Exile As Opportunity: The Fringes and Hidden Corners of the Church

As lockdown eases towards another ‘new normal’, I want to share some brief reflections on what the ‘exile of lockdown’ has been like for people from my own denomination (Roman Catholicism), as well as how this ‘shared’ exile we are in as the Church compares with what might be termed ‘isolated’ exile within the wider Christian community. Put another way: how the exile of Roman Catholics worldwide from attending weekly Mass during this pandemic has made me reflect on the exile from church and/or faith that so many individuals go through on a weekly basis, that often goes unnoticed.

For months we have found ourselves cast out from our physical worship place, unable to gather for large services or private prayer. This led to rapid movements within churches to address this pressing issue. On 27th March, shortly after the UK lockdown began, Pope Francis made the extraordinary move of giving an ‘Ubi et Orbi’ proclamation before the Exposition of the Blessed Sacrament of the Eucharist, to an empty St Peter’s Square in Rome. ‘Ubi et Orbi’ (‘To the City and to the World’) speeches are typically given on Christmas Day and Easter Sunday; yet an unprecedented pandemic called for a unique and swift response from the Church. This is not just true of Roman Catholicism: the Christian Church overall was forced to alter its practices and the way in which it worships. With public services not an option for the foreseeable future, Christians everywhere had to rethink ways of practising their faith, creating and sustaining community via online methods, and thinking about what it REALLY means to identify as a Christian in the twenty-first century – and how much public worship defines that.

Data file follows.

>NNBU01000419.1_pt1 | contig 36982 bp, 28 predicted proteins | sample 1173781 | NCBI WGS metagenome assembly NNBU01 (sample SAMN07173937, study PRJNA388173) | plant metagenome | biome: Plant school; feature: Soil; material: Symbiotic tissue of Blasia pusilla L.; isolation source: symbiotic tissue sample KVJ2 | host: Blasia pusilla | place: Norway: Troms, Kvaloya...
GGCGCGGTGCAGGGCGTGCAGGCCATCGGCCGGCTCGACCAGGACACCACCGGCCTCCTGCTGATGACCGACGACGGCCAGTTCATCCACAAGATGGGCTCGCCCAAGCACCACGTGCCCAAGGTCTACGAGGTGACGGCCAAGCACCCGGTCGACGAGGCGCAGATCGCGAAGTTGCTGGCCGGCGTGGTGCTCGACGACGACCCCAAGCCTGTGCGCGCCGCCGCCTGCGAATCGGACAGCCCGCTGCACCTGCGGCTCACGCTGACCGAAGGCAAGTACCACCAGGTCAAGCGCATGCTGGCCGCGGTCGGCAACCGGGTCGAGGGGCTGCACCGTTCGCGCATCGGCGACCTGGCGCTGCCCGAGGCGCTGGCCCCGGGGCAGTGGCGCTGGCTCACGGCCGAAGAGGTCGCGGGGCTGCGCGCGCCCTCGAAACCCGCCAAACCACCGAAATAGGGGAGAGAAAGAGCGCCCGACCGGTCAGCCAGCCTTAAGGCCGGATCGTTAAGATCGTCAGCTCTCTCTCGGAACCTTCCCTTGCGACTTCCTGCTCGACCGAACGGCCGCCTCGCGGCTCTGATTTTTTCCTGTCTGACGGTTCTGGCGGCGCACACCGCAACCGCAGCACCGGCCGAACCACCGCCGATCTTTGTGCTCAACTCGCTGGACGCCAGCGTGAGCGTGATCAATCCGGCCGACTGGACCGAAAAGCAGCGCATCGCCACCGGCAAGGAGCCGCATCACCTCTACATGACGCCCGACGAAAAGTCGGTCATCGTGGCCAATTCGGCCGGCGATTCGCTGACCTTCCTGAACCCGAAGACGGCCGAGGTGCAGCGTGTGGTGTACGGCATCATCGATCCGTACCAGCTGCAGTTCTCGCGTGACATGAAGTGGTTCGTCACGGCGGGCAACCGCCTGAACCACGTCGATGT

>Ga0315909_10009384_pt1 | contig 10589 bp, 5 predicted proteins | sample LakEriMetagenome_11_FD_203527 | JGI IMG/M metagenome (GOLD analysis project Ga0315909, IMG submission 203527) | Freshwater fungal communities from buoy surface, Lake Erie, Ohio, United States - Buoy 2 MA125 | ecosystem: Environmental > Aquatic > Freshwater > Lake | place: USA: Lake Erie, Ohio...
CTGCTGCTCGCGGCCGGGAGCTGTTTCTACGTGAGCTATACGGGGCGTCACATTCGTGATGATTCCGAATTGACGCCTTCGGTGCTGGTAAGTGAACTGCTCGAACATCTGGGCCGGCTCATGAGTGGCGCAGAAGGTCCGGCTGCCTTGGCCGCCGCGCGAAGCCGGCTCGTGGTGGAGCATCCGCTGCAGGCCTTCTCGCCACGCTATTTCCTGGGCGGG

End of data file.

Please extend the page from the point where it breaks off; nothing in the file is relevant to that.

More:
The pandemic caused a great deal of pain for many Christians over Holy Week in April. Like the disciples hiding in the Upper Room following Jesus’ crucifixion, all we could do was sit in our homes and wait and watch, not knowing our fate or when we could safely go outside again. Yet for many of us, that has actually been the reality for a very long time. There are so many reasons why someone may not be able to attend their denomination’s place of worship regularly, or at all. Illness and the frailty that accompanies it are the most obvious factors, yet there are so many others.

As a Roman Catholic whose psychosis is triggered by Christian buildings and worship, I can’t help but wonder: where was the rush in UK churches prior to lockdown, to regularly film and broadcast services so that I might feel part of my church’s community? While spirituality is not confined to church attendance (or at least, should not be!), the Sunday obligation is a core part of Roman Catholic culture. Although I have unofficial dispensation from this obligation, I have struggled to find and maintain a Roman Catholic identity and a voice within the Church, as someone who cannot partake in its main structural practices.

I would go so far as to argue that for those of us who were in exile from church before lockdown, are now out of our isolated exile. Whilst many others struggle to adjust to online Mass and feel the pain of lockdown, the accessibility that modern technology affords - once it is thought of and is employed – is a chance for renewed Christian life for those who existed within the fringes and hidden corners of the church. It is an exciting opportunity for the church at large – I only hope they will take it.

Written by Shanika Ranasinghe. Shanika is a Roman Catholic Music PhD student at Royal Holloway, University of London, and is a member of SCM.